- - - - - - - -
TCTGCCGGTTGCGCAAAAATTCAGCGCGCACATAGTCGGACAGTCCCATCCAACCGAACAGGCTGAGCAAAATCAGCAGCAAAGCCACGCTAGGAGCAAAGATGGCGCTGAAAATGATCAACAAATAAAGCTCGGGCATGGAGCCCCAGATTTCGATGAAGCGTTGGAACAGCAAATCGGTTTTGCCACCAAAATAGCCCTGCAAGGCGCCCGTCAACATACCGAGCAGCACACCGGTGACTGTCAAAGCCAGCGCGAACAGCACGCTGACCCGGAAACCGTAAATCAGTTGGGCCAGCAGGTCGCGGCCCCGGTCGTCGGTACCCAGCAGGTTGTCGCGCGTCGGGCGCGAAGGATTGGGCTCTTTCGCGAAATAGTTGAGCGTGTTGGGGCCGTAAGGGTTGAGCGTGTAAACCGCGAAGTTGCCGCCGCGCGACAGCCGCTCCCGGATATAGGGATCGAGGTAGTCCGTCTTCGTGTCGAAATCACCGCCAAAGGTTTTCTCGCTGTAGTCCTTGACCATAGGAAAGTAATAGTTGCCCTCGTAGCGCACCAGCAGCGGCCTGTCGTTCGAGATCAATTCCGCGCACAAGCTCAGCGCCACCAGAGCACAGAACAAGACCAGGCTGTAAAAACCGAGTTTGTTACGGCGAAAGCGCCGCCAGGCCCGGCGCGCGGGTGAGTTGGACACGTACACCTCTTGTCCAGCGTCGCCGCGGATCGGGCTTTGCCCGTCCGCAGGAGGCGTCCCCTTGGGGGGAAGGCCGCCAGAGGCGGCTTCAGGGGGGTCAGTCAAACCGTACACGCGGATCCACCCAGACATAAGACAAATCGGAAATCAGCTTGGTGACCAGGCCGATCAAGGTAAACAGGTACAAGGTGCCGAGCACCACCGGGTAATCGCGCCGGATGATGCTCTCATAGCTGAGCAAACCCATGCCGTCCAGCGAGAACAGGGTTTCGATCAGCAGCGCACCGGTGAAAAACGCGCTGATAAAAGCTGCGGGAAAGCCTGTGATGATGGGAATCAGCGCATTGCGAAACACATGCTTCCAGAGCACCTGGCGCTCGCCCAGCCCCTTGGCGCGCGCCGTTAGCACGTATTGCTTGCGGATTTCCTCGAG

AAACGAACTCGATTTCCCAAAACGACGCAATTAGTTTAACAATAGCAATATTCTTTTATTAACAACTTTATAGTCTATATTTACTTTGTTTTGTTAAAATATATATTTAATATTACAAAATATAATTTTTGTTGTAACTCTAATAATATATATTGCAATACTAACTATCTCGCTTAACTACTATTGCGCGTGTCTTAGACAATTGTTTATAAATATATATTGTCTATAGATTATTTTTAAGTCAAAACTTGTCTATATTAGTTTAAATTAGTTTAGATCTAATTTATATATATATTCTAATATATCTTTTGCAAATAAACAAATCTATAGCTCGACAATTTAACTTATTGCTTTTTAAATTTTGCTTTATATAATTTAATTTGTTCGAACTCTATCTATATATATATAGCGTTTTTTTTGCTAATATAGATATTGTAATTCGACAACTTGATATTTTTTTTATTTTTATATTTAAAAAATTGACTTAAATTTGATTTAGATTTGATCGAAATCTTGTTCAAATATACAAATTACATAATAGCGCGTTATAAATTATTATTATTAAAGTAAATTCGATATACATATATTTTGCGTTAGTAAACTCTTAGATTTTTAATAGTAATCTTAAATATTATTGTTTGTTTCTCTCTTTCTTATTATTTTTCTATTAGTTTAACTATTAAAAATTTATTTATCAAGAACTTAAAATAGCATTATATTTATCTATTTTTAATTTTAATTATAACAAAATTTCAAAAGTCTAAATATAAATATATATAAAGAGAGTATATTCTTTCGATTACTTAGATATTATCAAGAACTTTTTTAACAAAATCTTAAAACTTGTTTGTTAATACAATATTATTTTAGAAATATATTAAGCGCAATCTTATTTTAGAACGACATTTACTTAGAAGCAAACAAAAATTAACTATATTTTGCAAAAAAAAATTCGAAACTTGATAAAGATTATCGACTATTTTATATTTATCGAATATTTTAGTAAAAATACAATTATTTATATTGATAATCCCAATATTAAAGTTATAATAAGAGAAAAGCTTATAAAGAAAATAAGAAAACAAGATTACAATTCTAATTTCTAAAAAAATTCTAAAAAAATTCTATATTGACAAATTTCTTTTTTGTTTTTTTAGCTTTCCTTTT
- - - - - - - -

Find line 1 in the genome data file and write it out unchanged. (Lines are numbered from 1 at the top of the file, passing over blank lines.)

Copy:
TCTGCCGGTTGCGCAAAAATTCAGCGCGCACATAGTCGGACAGTCCCATCCAACCGAACAGGCTGAGCAAAATCAGCAGCAAAGCCACGCTAGGAGCAAAGATGGCGCTGAAAATGATCAACAAATAAAGCTCGGGCATGGAGCCCCAGATTTCGATGAAGCGTTGGAACAGCAAATCGGTTTTGCCACCAAAATAGCCCTGCAAGGCGCCCGTCAACATACCGAGCAGCACACCGGTGACTGTCAAAGCCAGCGCGAACAGCACGCTGACCCGGAAACCGTAAATCAGTTGGGCCAGCAGGTCGCGGCCCCGGTCGTCGGTACCCAGCAGGTTGTCGCGCGTCGGGCGCGAAGGATTGGGCTCTTTCGCGAAATAGTTGAGCGTGTTGGGGCCGTAAGGGTTGAGCGTGTAAACCGCGAAGTTGCCGCCGCGCGACAGCCGCTCCCGGATATAGGGATCGAGGTAGTCCGTCTTCGTGTCGAAATCACCGCCAAAGGTTTTCTCGCTGTAGTCCTTGACCATAGGAAAGTAATAGTTGCCCTCGTAGCGCACCAGCAGCGGCCTGTCGTTCGAGATCAATTCCGCGCACAAGCTCAGCGCCACCAGAGCACAGAACAAGACCAGGCTGTAAAAACCGAGTTTGTTACGGCGAAAGCGCCGCCAGGCCCGGCGCGCGGGTGAGTTGGACACGTACACCTCTTGTCCAGCGTCGCCGCGGATCGGGCTTTGCCCGTCCGCAGGAGGCGTCCCCTTGGGGGGAAGGCCGCCAGAGGCGGCTTCAGGGGGGTCAGTCAAACCGTACACGCGGATCCACCCAGACATAAGACAAATCGGAAATCAGCTTGGTGACCAGGCCGATCAAGGTAAACAGGTACAAGGTGCCGAGCACCACCGGGTAATCGCGCCGGATGATGCTCTCATAGCTGAGCAAACCCATGCCGTCCAGCGAGAACAGGGTTTCGATCAGCAGCGCACCGGTGAAAAACGCGCTGATAAAAGCTGCGGGAAAGCCTGTGATGATGGGAATCAGCGCATTGCGAAACACATGCTTCCAGAGCACCTGGCGCTCGCCCAGCCCCTTGGCGCGCGCCGTTAGCACGTATTGCTTGCGGATTTCCTCGAG